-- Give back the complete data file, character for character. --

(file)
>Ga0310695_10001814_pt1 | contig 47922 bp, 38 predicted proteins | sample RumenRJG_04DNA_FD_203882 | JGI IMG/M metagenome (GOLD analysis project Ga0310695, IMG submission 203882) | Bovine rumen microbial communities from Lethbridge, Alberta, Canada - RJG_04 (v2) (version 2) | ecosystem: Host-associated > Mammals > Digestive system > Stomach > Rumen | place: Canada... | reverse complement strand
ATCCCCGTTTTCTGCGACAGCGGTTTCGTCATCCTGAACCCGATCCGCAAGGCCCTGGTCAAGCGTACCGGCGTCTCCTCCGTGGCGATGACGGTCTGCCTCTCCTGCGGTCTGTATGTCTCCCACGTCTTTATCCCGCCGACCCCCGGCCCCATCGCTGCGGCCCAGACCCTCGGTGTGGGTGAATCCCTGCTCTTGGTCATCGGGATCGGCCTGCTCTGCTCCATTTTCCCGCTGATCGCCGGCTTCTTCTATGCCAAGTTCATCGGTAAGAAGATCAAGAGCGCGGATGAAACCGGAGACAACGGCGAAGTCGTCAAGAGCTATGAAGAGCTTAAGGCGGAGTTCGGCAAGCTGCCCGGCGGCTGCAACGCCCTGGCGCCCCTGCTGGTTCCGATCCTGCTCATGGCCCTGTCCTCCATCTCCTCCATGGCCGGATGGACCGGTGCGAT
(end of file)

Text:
>Ga0310695_10001814_pt1 | contig 47922 bp, 38 predicted proteins | sample RumenRJG_04DNA_FD_203882 | JGI IMG/M metagenome (GOLD analysis project Ga0310695, IMG submission 203882) | Bovine rumen microbial communities from Lethbridge, Alberta, Canada - RJG_04 (v2) (version 2) | ecosystem: Host-associated > Mammals > Digestive system > Stomach > Rumen | place: Canada... | reverse complement strand
ATCCCCGTTTTCTGCGACAGCGGTTTCGTCATCCTGAACCCGATCCGCAAGGCCCTGGTCAAGCGTACCGGCGTCTCCTCCGTGGCGATGACGGTCTGCCTCTCCTGCGGTCTGTATGTCTCCCACGTCTTTATCCCGCCGACCCCCGGCCCCATCGCTGCGGCCCAGACCCTCGGTGTGGGTGAATCCCTGCTCTTGGTCATCGGGATCGGCCTGCTCTGCTCCATTTTCCCGCTGATCGCCGGCTTCTTCTATGCCAAGTTCATCGGTAAGAAGATCAAGAGCGCGGATGAAACCGGAGACAACGGCGAAGTCGTCAAGAGCTATGAAGAGCTTAAGGCGGAGTTCGGCAAGCTGCCCGGCGGCTGCAACGCCCTGGCGCCCCTGCTGGTTCCGATCCTGCTCATGGCCCTGTCCTCCATCTCCTCCATGGCCGGATGGACCGGTGCGAT